PF Yeah, you know, no, no, this is, this is real, right? Because what happens is, they’re so used to just begging. [Paul chuckles]

19:58 

RZ Exactly! And—

PF That they keep begging. And instead of saying like, ”Well, if we’re gonna do it, it’s gonna hurt.” You gotta look them in the eye and say, ”It’s gonna hurt.”

RZ Also you do not want to come back six months later, Paul Ford, and ask for more money.

PF No, this is what—it always happens. I’ve seen it so many times they come back and they say, ”It actually turns out that was much harder.” At which point everyone else around the table, like a witch’s coven, [yeah] is just like ”I told you!” [Rich laughs] ”Further down the cauldron of failure we go!”

RZ Look, we at Postlight, offer partners with stakeholders, and we help them make the case, in fact. We help them—I call it ‘softening the target’, which I’ve been told is a very insensitive thing to say, but, regardless what I mean by that, and there’s probably a better way to say it is, you’re not going to sell this in one meeting. You need to little by little, essentially weaken their position and actually strengthen their confidence at the same time, that this move you’re, you’re asking them to make it is a meaningful one and one worth money and one, and it’s actually going to be a little more expensive than you thought. 

PF Flip it around. You gotta, you gotta—let’s put it in everybody’s language who’s sitting on the other side of the table. ”We are creating tremendous risk by not pursuing this right now. And let me tell you why.” That’s the start. [yup] It’s not, ”Oh my God, let me build you a good website and the gravy boat will spill over, and gravy will flow everywhere.”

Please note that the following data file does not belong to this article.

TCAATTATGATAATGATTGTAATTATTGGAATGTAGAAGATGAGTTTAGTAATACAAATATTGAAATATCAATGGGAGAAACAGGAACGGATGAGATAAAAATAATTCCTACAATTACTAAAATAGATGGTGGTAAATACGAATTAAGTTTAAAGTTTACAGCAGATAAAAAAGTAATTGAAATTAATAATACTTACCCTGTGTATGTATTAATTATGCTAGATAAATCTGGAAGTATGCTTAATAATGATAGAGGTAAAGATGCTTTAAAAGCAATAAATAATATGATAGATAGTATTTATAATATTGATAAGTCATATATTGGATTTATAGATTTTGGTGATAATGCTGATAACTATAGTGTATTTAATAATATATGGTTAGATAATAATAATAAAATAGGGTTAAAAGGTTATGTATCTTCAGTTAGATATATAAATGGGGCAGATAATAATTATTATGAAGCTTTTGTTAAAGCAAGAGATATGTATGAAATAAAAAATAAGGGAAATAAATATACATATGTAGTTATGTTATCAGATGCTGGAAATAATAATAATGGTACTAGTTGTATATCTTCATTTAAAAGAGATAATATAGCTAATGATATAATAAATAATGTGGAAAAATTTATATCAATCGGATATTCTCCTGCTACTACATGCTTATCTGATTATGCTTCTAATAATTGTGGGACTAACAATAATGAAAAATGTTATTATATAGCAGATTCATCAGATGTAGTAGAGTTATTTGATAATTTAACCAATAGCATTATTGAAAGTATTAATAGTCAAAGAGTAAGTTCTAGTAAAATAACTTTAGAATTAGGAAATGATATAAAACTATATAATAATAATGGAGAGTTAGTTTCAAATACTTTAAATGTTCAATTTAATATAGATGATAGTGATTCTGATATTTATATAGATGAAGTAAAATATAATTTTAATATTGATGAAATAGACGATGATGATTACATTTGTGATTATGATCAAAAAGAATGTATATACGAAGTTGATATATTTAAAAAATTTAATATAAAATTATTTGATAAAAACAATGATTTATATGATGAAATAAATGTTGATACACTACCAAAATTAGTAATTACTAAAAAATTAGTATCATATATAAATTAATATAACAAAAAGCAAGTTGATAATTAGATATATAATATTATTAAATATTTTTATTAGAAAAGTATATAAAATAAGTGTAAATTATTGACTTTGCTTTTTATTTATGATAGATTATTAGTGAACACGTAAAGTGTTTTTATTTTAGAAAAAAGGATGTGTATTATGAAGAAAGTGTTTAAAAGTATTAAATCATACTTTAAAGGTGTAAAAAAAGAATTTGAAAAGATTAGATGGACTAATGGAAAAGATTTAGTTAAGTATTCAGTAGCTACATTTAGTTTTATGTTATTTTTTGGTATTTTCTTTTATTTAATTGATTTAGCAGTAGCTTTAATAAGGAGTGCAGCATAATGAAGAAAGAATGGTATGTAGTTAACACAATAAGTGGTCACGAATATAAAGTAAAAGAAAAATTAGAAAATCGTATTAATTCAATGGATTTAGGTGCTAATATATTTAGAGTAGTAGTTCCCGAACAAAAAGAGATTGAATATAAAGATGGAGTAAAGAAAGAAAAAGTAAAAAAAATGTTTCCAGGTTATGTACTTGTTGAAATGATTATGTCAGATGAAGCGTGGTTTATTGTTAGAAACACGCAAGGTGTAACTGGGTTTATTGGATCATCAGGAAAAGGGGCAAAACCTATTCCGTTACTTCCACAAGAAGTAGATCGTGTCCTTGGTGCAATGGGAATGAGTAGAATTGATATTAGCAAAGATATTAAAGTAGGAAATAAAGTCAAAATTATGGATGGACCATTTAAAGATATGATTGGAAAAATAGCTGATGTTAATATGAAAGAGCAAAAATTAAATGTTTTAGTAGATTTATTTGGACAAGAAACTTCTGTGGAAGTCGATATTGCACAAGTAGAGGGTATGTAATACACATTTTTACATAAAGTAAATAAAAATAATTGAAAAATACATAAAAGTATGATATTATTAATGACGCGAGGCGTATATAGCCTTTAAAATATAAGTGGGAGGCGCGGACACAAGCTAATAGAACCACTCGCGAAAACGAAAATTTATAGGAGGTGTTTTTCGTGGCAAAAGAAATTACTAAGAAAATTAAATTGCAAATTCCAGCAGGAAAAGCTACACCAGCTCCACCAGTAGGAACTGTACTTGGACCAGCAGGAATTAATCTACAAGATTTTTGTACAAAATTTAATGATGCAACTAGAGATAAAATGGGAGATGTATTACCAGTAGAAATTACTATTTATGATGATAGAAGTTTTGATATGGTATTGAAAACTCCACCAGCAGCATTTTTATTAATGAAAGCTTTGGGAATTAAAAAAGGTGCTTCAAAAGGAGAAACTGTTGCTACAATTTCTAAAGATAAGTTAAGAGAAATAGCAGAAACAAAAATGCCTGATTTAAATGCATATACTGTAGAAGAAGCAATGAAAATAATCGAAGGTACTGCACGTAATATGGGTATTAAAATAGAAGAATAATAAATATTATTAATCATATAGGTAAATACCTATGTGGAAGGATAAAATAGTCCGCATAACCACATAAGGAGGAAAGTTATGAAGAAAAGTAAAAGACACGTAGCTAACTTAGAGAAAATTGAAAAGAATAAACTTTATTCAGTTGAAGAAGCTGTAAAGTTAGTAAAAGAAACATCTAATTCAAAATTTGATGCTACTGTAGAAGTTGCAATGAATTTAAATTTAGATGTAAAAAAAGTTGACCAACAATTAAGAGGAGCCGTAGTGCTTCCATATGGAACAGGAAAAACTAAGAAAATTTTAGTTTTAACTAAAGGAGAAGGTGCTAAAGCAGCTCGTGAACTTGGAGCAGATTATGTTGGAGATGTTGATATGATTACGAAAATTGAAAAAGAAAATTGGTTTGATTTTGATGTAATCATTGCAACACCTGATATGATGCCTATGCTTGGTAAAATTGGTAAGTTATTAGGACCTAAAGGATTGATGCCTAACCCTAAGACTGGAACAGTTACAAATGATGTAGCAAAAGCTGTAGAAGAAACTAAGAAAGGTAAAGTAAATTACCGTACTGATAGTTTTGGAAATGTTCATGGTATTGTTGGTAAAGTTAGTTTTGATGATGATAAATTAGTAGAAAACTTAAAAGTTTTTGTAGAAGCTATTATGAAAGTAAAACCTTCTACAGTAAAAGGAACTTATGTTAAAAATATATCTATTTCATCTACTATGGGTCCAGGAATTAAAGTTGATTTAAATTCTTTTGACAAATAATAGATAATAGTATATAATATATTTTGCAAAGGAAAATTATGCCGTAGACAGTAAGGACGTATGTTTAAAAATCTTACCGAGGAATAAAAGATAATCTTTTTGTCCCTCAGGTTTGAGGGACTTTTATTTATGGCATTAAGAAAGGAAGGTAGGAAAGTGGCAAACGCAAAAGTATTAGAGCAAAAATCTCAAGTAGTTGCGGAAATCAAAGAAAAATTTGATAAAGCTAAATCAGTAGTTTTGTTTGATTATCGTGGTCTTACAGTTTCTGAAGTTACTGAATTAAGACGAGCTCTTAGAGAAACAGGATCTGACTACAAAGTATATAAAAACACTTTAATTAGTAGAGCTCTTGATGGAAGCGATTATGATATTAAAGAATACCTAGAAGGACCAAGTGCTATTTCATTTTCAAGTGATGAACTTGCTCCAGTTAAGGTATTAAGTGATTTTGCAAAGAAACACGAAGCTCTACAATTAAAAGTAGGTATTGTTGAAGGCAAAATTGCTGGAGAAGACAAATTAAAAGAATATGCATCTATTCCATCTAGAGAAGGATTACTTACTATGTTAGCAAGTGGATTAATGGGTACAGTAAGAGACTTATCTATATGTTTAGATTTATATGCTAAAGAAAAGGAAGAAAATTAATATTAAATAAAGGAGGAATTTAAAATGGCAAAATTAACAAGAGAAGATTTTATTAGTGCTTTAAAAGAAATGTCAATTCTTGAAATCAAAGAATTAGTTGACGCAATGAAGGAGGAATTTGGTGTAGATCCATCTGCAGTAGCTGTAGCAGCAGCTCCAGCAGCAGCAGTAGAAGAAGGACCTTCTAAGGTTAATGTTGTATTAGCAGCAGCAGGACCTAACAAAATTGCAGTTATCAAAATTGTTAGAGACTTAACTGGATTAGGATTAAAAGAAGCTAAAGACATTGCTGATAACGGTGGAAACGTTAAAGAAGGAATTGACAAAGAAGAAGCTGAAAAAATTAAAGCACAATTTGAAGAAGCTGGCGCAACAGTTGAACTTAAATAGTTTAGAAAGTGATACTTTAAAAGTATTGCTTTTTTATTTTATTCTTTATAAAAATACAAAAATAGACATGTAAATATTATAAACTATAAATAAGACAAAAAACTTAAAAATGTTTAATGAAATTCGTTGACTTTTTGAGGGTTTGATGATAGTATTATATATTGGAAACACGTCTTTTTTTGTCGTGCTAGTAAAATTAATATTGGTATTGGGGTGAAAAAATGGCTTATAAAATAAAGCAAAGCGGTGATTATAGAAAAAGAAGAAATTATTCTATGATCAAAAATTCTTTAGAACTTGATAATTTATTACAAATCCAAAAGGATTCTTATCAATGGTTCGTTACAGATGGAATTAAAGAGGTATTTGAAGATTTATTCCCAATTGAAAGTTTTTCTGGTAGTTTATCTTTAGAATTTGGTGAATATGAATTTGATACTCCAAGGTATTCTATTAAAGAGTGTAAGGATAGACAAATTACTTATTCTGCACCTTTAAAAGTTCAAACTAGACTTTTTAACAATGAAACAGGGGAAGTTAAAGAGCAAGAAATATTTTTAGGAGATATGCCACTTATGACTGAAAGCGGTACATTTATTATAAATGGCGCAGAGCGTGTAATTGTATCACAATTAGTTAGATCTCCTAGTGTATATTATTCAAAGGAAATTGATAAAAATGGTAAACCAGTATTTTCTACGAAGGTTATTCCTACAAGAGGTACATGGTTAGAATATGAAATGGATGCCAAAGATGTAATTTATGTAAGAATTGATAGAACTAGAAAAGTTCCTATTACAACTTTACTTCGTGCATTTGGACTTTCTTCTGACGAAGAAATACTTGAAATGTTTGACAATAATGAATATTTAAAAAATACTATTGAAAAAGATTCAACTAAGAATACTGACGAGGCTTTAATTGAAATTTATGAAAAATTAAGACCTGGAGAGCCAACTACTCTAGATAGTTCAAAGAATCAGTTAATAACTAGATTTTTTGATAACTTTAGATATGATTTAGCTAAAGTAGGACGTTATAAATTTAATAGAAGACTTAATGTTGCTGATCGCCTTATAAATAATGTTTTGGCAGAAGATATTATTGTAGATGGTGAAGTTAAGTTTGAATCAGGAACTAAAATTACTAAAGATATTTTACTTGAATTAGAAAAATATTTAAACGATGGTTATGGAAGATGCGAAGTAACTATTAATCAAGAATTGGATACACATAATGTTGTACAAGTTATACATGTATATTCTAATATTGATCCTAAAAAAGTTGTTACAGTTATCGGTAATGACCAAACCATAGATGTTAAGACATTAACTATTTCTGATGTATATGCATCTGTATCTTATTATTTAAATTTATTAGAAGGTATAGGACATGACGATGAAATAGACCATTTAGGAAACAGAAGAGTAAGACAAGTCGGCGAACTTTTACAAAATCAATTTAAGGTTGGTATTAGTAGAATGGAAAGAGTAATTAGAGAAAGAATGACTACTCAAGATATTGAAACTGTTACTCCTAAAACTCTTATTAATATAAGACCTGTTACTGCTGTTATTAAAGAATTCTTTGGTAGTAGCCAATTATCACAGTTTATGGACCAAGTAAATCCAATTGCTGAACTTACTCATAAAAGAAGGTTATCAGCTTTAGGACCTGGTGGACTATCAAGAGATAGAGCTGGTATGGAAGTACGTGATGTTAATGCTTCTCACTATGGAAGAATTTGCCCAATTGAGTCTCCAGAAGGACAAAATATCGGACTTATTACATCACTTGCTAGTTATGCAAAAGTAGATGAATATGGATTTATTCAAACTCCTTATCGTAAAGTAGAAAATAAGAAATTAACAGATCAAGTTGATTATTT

RZ That’s right. 

PF It is that, ”Because of the competitive landscape we’re in and because of the actions of very large players, we are many years behind and I know if you can’t see the risk, I can, to the point that I don’t know how exactly we’re going to dig out but we’re starting now because otherwise the risk is too great. And it frankly will end up existential just like it did little companies like Walmart.”

RZ And let’s close it with an example. [okay] Let me only tell you what Bob Iger didn’t do, when Disney+ was coming together. You know what he didn’t do? He didn’t say, ”Get this done for me in less than 5 million bucks, for less than 5 million bucks.” [Paul chuckles] [no] He did not do that.

PF No he didn’t.

21:59 

RZ He did not do that, right? And look, Disney is not a technology company. Software is secondary.

PF Well, no, hold on. They own a lot of technology companies. 

RZ They do. But…yes this is true. 

PF No, no, but they actually had, they had the MLB streaming platform. And so that that’s a huge leap right there.

RZ Yeah, but they own Hulu, which until recently [Paul laughs] was a technology crime against humanity.

PF I wouldn’t call Hulu a technology company. [Rich laughs] I don’t know what I would call it. 

RZ My point is, it’s like, look, don’t screw this up, whatever it is going to take. From a scale perspective, from a usability perspective. The truth is, right out of the gate, I still don’t know how to play the next episode on the HBO app. I really don’t. To this moment, like I have to navigate out and up and left to go back to the next episode. But Disney got it right. And there’s always room for improvement. 

PF Well no, but no, actually, but let’s be, let’s be mindful. Disney’s actual launch was a debacle because no one could get to it. Remember, that was actually there was too much demand. But then about a week in—[yeah] So first of all, the week can be a disaster, week two, you got it in there and you’re like, ”Oh, there’s Star Wars. That’s cool. I can get all the—oh, alright, well…” And then that was it! And you’re like, ”Oh!” The beautiful thing about Disney+, is it didn’t require you to do any thinking to understand what the hell it was. I go into Hulu, I don’t know what’s on there.

RZ There’s a new version that’s out. And actually Hulu is put out some good content. Ramy is one of my favorite shows. It’s very funny. 

PF No, I mean, What We Do In The Shadows. But I mean, it’s like, you know, and now I’ve got HBO Max. I don’t even know how to log into it, or where to find it.

23:29